After an intermittent fasting diet intervention, people with type 2 diabetes achieved complete diabetes remission, defined as an HbA1c (an average fasting blood sugar level) of less than 6.5% at least three months after stopping diabetes medication.
“Type 2 diabetes is not necessarily a permanent, lifelong disease. Diabetes remission is possible if patients lose weight by changing their diet and exercise habits,” said the lead researcher.
What is intermittent fasting?
Intermittent fasting, an eating pattern that cycles between periods of fasting and eating, has become a popular way to lose weight.
Three types of intermittent fasting have been studied the most: alternate day fasting (ADF), the 5:2 diet and time-restricted eating (TRE).
ADF involves fasting one day, which can mean drinking water only or consuming roughly 500 calories, and then eating without restrictions the next day. The 5:2 diet entails fasting for two days per week (500 to 1,000 calories) and eating freely for five days.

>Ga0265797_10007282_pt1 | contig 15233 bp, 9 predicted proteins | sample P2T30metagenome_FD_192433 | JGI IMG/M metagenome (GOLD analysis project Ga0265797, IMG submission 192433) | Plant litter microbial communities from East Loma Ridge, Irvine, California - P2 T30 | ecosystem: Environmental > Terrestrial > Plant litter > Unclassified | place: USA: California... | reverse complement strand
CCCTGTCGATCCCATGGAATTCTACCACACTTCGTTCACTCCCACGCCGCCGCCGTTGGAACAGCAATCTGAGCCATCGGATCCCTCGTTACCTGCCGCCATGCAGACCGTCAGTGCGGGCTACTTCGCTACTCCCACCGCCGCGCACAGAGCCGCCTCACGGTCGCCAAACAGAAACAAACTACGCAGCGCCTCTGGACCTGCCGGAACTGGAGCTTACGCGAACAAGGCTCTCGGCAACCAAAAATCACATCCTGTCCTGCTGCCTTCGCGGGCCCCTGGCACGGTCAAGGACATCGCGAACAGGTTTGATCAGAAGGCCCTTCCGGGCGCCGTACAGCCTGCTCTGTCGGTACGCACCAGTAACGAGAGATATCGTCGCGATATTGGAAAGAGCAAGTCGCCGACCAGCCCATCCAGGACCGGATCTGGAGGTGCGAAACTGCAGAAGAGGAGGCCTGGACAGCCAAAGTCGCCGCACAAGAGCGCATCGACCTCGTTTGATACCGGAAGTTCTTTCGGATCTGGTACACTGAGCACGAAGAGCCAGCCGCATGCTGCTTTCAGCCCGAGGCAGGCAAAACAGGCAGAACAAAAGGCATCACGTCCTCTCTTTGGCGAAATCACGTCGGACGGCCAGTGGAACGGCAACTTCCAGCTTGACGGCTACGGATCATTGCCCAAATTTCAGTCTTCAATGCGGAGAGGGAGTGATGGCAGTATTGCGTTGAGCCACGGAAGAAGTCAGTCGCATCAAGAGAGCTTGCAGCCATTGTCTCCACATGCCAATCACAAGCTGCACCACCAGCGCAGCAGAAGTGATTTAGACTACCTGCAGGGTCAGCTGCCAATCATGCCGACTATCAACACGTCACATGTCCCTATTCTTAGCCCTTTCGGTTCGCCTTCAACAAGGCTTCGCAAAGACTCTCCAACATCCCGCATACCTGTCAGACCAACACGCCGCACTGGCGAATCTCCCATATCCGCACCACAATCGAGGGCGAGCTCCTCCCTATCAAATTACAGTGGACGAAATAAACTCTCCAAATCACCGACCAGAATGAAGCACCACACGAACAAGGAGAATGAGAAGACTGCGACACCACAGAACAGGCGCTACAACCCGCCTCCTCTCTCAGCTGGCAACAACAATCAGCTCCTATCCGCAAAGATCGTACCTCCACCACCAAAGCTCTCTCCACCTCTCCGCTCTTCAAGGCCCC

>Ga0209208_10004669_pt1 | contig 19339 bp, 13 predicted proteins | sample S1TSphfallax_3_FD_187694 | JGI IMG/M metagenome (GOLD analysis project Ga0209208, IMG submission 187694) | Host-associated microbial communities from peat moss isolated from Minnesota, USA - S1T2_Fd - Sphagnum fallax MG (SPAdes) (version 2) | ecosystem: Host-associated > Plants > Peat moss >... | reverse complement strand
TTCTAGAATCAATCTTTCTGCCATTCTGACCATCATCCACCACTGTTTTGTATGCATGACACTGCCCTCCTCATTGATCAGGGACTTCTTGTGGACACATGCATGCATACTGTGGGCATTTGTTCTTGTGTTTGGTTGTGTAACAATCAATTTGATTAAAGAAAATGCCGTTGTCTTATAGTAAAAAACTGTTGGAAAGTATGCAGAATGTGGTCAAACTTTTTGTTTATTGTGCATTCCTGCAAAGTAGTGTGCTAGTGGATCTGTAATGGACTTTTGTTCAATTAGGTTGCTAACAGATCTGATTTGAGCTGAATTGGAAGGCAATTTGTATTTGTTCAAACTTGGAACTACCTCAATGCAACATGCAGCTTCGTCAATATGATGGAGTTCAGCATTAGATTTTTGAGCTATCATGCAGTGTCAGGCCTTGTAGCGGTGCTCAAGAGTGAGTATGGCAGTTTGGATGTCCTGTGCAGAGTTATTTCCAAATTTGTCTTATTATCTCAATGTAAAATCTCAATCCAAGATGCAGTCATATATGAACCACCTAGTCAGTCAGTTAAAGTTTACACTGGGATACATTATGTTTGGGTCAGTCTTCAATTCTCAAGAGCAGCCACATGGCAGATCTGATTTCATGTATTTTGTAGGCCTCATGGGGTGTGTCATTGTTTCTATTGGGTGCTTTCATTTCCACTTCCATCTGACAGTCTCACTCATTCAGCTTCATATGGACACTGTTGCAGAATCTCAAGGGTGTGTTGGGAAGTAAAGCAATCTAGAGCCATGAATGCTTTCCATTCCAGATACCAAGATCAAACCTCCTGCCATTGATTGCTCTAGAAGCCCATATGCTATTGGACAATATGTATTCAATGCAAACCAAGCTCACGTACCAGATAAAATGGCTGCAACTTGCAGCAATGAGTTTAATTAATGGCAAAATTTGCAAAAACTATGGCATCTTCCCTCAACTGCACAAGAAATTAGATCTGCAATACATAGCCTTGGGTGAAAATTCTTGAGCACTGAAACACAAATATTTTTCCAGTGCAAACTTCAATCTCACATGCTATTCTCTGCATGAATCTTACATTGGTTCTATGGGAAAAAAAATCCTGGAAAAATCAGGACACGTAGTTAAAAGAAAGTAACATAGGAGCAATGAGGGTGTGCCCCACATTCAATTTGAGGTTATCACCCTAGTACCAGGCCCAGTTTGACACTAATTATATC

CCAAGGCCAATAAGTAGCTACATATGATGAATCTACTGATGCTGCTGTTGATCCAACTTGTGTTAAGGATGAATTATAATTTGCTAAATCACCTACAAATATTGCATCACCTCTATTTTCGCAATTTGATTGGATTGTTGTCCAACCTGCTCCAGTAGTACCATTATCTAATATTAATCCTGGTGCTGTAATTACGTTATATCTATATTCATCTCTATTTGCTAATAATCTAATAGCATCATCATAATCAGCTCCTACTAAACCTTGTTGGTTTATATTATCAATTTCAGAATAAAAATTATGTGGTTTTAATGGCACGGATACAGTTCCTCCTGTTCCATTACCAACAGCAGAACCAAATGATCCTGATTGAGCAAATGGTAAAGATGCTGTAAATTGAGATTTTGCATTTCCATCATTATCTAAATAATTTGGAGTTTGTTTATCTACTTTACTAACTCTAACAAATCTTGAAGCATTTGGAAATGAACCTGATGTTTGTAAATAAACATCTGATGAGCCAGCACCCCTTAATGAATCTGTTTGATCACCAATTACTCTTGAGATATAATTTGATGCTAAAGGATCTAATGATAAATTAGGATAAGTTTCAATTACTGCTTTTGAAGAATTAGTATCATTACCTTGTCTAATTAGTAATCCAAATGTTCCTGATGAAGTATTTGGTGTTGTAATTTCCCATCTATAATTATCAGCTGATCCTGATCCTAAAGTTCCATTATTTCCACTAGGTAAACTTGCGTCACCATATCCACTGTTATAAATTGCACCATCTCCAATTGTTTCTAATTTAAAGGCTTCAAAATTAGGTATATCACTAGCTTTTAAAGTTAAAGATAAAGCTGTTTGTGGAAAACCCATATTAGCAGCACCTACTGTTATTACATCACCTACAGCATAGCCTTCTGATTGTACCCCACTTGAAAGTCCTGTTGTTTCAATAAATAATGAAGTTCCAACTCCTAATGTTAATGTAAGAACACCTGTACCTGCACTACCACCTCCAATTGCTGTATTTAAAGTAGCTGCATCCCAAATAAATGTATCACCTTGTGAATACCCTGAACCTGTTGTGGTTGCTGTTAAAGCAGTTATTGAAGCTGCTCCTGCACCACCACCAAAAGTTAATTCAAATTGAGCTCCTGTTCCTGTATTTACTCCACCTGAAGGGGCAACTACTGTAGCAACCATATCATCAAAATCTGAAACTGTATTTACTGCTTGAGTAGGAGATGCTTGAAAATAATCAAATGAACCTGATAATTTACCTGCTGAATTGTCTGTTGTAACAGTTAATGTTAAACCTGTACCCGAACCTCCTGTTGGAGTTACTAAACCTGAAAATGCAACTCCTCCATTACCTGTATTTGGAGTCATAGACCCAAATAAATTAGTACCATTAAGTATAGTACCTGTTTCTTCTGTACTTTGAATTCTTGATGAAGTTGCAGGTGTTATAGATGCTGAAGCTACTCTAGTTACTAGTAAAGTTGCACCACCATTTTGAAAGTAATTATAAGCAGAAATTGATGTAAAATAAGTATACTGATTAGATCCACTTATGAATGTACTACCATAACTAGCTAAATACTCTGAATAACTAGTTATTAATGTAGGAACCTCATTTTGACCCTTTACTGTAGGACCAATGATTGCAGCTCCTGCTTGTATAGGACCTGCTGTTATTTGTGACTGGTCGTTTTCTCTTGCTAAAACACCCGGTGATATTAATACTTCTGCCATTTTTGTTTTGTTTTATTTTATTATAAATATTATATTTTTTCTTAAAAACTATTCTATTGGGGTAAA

TRE requires fasting for at least 12 hours each day. A person’s eating window is confined to a specific number of hours in the day, usually four to eight.
About the study
The researchers conducted a 3-month calorie-controlled intermittent fasting diet intervention among 36 people with type 2 diabetes.
After three months, the researchers found that 47 per cent of participants in the intermittent fasting group, including those who took oral blood sugar-lowering medications and insulin, discontinued their diabetes medication and met the criteria for diabetes remission compared to 2.8 per cent in the control group.
After 12 months, 44 per cent of participants achieved sustained remission.
The findings from this small study challenge the conventional view that diabetes remission can only be achieved in those with a shorter diabetes duration (six years or less). Sixty-five per cent of the study participants who achieved diabetes remission had a diabetes duration of more than 6 years.
“Diabetes medications are costly and a barrier for many patients who are trying to effectively manage their diabetes. Our study saw medication costs decrease by 77 per cent of people with type 2 diabetes after intermittent fasting,” the lead researcher said.
Source: The Journal of Clinical Endocrinology & Metabolism, December 14, 2022.
All research on this web site is the property of Leslie Beck Nutrition Consulting Inc. and is protected by copyright. Keep in mind that research on these matters continues daily and is subject to change. The information presented is not intended as a substitute for medical treatment. It is intended to provide ongoing support of your healthy lifestyle practices.